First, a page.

Combustors are critical components of gas engines and the chambers where the combustion that powers the engine takes place. However, combustors frequently fail as a result of lethal high-frequency oscillations during the combustion process.
Combustors – the chambers in which the combustion that powers the engine occurs – are a critical component of gas engines that can fail due to fatal high-frequency oscillations during the combustion process. Researchers have discovered what causes them to use advanced time-series analyses based on complex systems, opening up new avenues for solving the problem.
Contained combustion systems, which are essentially combustion chambers, are found in rocket engines. Nonlinear interactions between turbulent fuel and oxidizer flow, sound waves, and heat produced by chemical reactions cause an unstable phenomenon known as ‘combustion oscillations’ in these chambers. The force of these oscillations on the body of the combustion chamber – the mechanical stress on the chamber is great enough to threaten the engine’s catastrophic failure. What is the source of these oscillations? The solution has yet to be discovered.
In a breakthrough published in Physics of Fluids, a team led by Prof. Hiroshi Gotoda, Ms. Satomi Shima, and Mr. Kosuke Nakamura from Tokyo University of Science (TUS), in collaboration with Dr. Shingo Matsuyama and Dr. Yuya Ohmichi from the Japan Aerospace Exploration Agency (JAXA), used advanced time-series analyses based on complex systems to find out.
A team of researchers from Tokyo University of Science, Japan, and the Japan Aerospace Exploration Agency used advanced time-series analyses based on complex systems to find out the cause of fatal problems in rocket engine combustors.
Prof. Gotoda explains their work, “Our main goal was to reveal the physical mechanism behind the formation and maintenance of high-frequency combustion oscillations in a cylindrical combustor using sophisticated analytical methods inspired by symbolic dynamics and complex networks.” The American Society of Physics covered these findings in their news section, as did the Institute of Physics on their news platform Physics World.
The scientists chose a model rocket engine as the combustor to simulate. They were able to pinpoint and visualize the transition from the stable combustion state to combustion oscillations. They discovered that significant periodic flow velocity fluctuations in fuel injectors affect the ignition process, causing changes in heat release rate. The fluctuations in the heat release rate synchronize with the fluctuations in the pressure inside the combustor, and the cycle continues in a series of feedback loops that sustain combustion oscillations.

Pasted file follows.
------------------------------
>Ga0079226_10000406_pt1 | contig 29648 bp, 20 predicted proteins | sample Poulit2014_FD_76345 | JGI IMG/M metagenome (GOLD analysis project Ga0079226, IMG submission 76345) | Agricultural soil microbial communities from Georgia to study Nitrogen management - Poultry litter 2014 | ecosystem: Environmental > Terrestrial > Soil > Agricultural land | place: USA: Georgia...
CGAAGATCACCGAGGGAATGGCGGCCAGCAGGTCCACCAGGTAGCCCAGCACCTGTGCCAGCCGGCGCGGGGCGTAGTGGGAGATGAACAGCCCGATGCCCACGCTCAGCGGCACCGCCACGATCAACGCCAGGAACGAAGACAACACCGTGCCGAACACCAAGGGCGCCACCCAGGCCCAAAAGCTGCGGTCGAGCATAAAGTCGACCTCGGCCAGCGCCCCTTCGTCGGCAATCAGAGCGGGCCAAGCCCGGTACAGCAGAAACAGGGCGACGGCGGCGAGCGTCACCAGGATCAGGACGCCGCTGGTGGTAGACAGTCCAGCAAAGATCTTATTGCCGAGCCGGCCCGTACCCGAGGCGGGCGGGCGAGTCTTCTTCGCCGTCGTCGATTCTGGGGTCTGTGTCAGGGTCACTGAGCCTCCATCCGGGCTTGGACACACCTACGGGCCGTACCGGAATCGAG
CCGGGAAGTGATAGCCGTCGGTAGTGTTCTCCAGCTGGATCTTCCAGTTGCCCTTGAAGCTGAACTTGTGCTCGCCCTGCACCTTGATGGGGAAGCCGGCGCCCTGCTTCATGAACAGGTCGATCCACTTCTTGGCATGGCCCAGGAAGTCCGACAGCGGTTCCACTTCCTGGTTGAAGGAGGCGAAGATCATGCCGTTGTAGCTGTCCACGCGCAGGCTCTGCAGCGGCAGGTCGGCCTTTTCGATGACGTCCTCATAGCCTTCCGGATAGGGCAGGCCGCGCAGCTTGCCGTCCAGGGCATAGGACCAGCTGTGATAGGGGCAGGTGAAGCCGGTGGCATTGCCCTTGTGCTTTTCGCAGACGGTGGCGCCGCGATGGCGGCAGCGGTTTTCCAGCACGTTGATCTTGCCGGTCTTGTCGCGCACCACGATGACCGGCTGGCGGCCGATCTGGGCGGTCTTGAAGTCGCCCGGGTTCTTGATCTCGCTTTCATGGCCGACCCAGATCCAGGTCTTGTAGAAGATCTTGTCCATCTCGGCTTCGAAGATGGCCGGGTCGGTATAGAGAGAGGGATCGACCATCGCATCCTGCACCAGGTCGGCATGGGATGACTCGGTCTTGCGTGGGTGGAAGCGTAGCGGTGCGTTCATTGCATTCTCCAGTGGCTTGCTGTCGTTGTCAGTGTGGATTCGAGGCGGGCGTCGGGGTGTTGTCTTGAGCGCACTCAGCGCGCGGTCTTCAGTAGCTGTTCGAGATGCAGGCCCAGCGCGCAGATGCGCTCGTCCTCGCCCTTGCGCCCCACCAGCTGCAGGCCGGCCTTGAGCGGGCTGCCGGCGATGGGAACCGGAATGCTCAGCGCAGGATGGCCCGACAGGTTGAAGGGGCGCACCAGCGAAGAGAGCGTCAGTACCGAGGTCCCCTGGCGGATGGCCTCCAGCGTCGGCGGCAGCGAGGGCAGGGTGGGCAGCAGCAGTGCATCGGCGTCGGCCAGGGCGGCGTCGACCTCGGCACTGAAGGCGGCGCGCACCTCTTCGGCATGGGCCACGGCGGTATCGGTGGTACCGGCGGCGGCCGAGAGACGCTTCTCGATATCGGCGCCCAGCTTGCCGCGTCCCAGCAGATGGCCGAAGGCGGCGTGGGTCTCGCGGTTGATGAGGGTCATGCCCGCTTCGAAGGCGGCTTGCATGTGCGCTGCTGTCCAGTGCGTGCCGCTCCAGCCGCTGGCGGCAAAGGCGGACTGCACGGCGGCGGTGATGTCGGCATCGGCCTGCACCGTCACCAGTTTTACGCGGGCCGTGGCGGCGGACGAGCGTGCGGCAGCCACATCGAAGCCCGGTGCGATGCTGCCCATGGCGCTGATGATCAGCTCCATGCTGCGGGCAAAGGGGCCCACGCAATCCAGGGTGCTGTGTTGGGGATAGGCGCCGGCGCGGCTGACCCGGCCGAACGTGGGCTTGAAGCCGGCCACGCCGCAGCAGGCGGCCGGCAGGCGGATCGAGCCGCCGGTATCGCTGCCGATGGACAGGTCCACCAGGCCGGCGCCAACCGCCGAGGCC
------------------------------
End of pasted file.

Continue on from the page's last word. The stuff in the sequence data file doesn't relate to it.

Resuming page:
Contained combustion systems, which are typically combustion chambers, are used in rocket engines. Nonlinear interactions in such chambers, together with turbulent fuel and oxidizer flows, sound waves, and heat generated by chemical reactions, produce a volatile phenomenon known as “combustion oscillations.”
The force of such oscillations on the body of the combustion chamber—the mechanical stress produced on the chamber—is sufficient to cause the engine to fail catastrophically. The mystery of what causes such oscillations remains unsolved.
Furthermore, by examining a spatial network of pressure and heat release rate fluctuations, the researchers discovered that clusters of acoustic power sources form and collapse on a regular basis in the shear layer of the combustor near the injection pipe’s rim, contributing to the combustion oscillations.
These findings, while specific to liquid rocket engines, provide reasonable explanations for why combustion oscillations occur. Prof. Gotoda elaborates, “Combustion oscillations can be fatal to combustors in rocket engines, aero engines, and gas turbines used to generate electricity. As a result, understanding the mechanism of combustion oscillation formation is an important research topic. Our findings will help us better understand the mechanism of combustion oscillations in liquid rocket engines.”
Indeed, these findings are significant and can be expected to open doors to novel routes of exploration to prevent combustion oscillations in critical engines.
The two most important requirements placed on a rocket combustor are performance and life. Cost and reliability concerns are driving the development of new designs that use new materials in potentially new cycles. Although the aerospace industry has traditionally relied heavily on derivative designs for new systems, there is a scarcity of design heritage for propulsion systems that can meet these life and cost objectives. Furthermore, running a development program for large engines on full-scale hardware is prohibitively expensive. As a result, the need for accurate design analysis models is greater than ever.